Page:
Mixing Motivation: Danger of Extrinsic Motivation

Extrinsic motivation: What drives behavior from outside an activity—for example, rewards or punishments, like I discussed in This Piggy Did No Timesheet.

Intrinsic motivation: What drives behavior from within the activity itself. Something you do “for the fun of it.”

These are both very powerful mechanisms, and they are useful in all sorts of contexts, including marketing, advertising, game design, museum exhibits, and workplace management. The list goes on. Extrinsic and intrinsic motivations are in effect across nearly every human endeavor, and they can work in concert or in conflict. Here’s what can happen when they conflict.

Mixing Motivation Danger of Extrinsic Motivation

One of my coworkers is an avid and happy reader of all sorts of books. She reads for pleasure and knowledge. She reads all the time. One day—as part of our internal development process—she voluntarily took an assignment to read a particular book and report back to everyone with her findings two weeks later. This assignment was voluntary, not seemingly onerous, and appeared to have her personal endorsement.

This is a person who responsibly gets ALL of her assignments done and does them well. But not this one. When the two weeks had passed, and it came time for her to report back to the group, THIS assignment and only this assignment was not done. Two months passed and it was still not done. The assignment was made a priority. Still no effect.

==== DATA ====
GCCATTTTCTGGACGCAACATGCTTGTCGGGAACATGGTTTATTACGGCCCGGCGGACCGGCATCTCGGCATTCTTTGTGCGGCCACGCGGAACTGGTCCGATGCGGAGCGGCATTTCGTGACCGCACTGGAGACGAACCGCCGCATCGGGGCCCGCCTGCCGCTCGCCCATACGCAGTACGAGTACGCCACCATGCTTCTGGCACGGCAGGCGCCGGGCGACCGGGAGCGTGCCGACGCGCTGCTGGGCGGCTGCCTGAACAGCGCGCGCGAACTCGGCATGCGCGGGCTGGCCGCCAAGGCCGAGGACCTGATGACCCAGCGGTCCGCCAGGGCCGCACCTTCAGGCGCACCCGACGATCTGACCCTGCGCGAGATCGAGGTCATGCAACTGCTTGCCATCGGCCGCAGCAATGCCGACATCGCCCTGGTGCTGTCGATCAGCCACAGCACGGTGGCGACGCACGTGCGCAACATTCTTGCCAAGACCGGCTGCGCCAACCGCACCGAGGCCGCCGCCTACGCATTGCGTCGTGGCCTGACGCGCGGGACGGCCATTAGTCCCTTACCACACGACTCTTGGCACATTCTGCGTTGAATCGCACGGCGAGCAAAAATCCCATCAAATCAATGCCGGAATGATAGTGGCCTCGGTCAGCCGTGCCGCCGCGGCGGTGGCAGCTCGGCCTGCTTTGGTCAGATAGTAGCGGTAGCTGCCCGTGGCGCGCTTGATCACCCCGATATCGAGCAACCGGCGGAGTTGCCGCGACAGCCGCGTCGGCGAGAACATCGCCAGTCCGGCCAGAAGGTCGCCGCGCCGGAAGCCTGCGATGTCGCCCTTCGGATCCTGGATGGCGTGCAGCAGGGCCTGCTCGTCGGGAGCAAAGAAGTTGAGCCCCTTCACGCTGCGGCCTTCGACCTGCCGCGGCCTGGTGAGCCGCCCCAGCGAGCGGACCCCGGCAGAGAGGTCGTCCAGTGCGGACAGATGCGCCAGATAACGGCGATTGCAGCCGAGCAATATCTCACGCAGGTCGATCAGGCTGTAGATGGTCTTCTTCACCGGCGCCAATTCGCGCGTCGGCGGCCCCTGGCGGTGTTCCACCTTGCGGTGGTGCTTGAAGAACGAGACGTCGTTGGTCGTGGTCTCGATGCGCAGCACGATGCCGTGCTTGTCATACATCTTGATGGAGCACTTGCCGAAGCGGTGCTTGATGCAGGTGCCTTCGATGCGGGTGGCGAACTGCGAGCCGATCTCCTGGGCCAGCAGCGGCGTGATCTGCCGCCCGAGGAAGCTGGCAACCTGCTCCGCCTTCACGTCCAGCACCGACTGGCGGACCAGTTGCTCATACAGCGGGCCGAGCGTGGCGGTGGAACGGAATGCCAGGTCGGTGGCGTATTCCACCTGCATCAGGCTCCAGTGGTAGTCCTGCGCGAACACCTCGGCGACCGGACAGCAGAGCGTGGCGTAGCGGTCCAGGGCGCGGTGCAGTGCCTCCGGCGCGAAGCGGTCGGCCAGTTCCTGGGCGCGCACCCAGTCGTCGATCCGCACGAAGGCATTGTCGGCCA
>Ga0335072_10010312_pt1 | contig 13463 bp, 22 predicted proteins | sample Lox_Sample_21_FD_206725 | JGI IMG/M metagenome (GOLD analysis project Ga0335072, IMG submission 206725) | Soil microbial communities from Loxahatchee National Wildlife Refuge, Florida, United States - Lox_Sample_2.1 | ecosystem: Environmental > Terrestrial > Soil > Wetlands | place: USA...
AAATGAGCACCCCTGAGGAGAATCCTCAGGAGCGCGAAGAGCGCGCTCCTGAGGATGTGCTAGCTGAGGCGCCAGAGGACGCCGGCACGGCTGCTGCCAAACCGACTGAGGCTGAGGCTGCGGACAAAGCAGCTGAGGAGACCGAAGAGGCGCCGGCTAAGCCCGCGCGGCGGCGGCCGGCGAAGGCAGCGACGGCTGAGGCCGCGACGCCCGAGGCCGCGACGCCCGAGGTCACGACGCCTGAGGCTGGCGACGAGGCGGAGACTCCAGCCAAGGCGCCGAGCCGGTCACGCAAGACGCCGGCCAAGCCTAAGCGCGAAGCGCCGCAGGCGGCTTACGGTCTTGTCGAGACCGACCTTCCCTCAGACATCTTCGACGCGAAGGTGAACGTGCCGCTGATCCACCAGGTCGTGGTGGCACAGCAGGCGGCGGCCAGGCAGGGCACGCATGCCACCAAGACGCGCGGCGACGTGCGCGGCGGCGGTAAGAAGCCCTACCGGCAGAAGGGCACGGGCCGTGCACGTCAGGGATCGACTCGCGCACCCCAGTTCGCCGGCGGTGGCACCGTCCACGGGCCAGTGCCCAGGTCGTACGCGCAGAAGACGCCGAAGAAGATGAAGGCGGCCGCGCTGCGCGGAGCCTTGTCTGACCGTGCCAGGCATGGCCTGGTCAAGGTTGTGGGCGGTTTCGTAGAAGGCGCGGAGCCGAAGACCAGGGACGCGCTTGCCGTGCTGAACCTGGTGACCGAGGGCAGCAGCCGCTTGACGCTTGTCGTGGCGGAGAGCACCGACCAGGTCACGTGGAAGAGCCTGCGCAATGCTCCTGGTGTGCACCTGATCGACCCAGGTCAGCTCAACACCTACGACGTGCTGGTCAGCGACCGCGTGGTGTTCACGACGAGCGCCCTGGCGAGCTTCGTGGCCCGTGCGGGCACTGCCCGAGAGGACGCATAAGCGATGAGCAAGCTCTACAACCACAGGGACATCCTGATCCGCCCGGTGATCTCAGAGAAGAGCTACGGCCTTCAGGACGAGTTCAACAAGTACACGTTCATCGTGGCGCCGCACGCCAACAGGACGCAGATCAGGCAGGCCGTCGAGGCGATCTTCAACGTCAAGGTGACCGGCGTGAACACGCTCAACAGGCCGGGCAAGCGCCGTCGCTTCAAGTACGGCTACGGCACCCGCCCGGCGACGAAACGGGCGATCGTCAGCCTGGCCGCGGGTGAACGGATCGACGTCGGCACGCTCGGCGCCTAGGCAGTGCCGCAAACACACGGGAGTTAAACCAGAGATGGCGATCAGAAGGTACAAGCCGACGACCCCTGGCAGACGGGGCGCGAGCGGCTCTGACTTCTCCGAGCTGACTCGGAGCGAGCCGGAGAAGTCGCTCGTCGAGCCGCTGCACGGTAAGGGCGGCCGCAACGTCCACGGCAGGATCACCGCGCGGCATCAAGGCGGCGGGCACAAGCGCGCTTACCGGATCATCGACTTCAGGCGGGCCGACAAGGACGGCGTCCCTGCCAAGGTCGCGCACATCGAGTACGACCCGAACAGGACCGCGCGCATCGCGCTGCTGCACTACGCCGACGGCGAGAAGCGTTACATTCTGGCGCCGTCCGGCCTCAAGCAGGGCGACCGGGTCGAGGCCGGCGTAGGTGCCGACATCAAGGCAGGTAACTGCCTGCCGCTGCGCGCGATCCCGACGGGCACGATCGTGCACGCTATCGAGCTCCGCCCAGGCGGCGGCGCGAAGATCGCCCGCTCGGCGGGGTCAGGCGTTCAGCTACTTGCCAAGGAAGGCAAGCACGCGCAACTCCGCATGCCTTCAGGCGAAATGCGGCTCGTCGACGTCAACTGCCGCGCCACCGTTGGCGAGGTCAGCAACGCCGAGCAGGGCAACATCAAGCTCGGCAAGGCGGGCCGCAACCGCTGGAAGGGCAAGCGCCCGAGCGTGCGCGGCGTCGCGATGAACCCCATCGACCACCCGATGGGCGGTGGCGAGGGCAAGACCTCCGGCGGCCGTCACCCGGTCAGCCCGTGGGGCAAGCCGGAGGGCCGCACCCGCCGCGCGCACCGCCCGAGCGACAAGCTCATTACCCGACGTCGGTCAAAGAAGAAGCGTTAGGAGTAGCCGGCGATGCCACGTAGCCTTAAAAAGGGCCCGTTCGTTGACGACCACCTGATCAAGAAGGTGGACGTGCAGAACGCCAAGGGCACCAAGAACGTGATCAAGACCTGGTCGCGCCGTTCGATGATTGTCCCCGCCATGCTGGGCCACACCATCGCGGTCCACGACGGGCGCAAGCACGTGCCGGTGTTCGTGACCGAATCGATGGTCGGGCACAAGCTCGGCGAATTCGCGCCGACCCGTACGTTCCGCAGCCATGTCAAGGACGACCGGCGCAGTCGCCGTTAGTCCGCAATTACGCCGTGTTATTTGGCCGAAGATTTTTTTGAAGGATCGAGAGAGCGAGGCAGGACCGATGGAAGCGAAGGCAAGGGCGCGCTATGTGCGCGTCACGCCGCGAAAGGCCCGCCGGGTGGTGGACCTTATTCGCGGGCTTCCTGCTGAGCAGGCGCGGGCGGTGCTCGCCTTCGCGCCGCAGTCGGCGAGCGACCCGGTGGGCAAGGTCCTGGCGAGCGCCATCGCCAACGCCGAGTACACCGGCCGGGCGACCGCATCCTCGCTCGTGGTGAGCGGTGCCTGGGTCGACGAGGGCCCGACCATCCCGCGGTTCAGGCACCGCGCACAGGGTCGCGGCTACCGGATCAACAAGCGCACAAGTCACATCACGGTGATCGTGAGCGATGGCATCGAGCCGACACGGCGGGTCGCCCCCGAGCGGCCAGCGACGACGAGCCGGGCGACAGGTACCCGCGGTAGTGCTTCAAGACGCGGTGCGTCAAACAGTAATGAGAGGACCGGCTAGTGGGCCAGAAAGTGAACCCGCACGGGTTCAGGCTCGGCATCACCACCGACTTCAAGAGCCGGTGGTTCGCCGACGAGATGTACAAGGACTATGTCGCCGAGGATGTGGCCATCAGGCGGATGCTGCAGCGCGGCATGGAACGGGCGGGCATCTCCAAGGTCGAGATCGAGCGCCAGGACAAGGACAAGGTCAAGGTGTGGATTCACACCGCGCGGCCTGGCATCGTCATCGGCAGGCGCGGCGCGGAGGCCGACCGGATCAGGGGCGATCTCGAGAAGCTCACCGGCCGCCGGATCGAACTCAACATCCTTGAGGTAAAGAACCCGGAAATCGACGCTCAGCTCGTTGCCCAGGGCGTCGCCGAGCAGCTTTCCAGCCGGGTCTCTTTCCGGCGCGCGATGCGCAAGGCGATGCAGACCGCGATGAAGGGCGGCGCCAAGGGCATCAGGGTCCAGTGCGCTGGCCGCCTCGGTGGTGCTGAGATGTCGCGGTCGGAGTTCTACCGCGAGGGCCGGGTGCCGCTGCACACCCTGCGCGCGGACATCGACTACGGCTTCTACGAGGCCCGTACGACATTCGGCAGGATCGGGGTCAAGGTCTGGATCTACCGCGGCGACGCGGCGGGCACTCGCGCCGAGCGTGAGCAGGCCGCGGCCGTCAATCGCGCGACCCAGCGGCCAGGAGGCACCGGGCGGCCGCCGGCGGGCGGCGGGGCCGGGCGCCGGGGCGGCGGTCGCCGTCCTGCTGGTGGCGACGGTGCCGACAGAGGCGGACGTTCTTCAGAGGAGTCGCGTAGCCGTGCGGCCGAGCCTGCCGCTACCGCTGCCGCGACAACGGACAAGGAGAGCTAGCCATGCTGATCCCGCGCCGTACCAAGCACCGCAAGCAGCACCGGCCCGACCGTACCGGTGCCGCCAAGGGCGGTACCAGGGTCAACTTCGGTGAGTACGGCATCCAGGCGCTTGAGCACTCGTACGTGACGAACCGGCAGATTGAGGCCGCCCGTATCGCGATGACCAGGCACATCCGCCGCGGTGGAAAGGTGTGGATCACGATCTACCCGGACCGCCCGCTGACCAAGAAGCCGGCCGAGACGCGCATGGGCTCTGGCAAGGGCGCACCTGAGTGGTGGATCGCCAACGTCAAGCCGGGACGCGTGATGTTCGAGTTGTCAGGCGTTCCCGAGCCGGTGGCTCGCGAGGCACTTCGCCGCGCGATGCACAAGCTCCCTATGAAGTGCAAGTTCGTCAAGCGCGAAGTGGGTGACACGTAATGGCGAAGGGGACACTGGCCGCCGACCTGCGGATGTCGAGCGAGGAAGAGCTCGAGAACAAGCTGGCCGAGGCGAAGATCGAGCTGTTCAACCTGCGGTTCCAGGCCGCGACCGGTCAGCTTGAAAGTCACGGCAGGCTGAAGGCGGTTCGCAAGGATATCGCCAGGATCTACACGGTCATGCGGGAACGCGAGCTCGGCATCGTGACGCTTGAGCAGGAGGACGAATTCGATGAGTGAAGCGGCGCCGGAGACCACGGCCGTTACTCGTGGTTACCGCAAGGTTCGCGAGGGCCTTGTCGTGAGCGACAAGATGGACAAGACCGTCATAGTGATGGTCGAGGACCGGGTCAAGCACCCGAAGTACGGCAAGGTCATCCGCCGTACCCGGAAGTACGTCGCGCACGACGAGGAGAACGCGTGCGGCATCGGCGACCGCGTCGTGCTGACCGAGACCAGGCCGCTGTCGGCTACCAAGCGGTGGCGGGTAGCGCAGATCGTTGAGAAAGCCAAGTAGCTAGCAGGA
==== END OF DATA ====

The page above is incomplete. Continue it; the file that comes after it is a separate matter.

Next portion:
She finally revealed that the reading assignment, in addition to not getting done, had in fact stopped her from being able to read anything at all for the ENTIRE period of the assignment.

When the topic came up as a point of discussion, she finally revealed that the assignment, in addition to not getting done, had in fact stopped her from being able to read anything at all for the ENTIRE period of the assignment. This assignment had had a profound negative impact on her enjoyment of books in general. So now whenever she picked up any book to read, she immediately thought of THAT book and the obligation she had to read it, and this killed all motivation to read anything outside of work. She simply chose to do something else instead.

What is going on here? Extrinsic vs. intrinsic

We had applied an extrinsic motivational factor to an act that was previously driven purely by intrinsic motivation. One killed the other. Specifically, extrinsic killed intrinsic. We took the fun out of reading for her. Sound familiar?

Research in this field is pretty clear on the behavioral pattern in operation here:

“… virtually every type of expected tangible reward made contingent on task performance does, in fact, undermine intrinsic motivation. Furthermore, not only tangible rewards, but also threats (Deci & Cascio, 1972), deadlines (Amabile, DeJong, & Lepper, 1976), directives (Koestner, Ryan, Bernieri, & Holt, 1984), and competition pressure (Reeve & Deci, 1996) diminish intrinsic motivation because, according to
CET [cognitive evaluation theory], people experience them as controllers of their behavior.”

Richard M. Ryan and Edward L. Deci

Don’t mix your motivation unless you carefully consider the effects.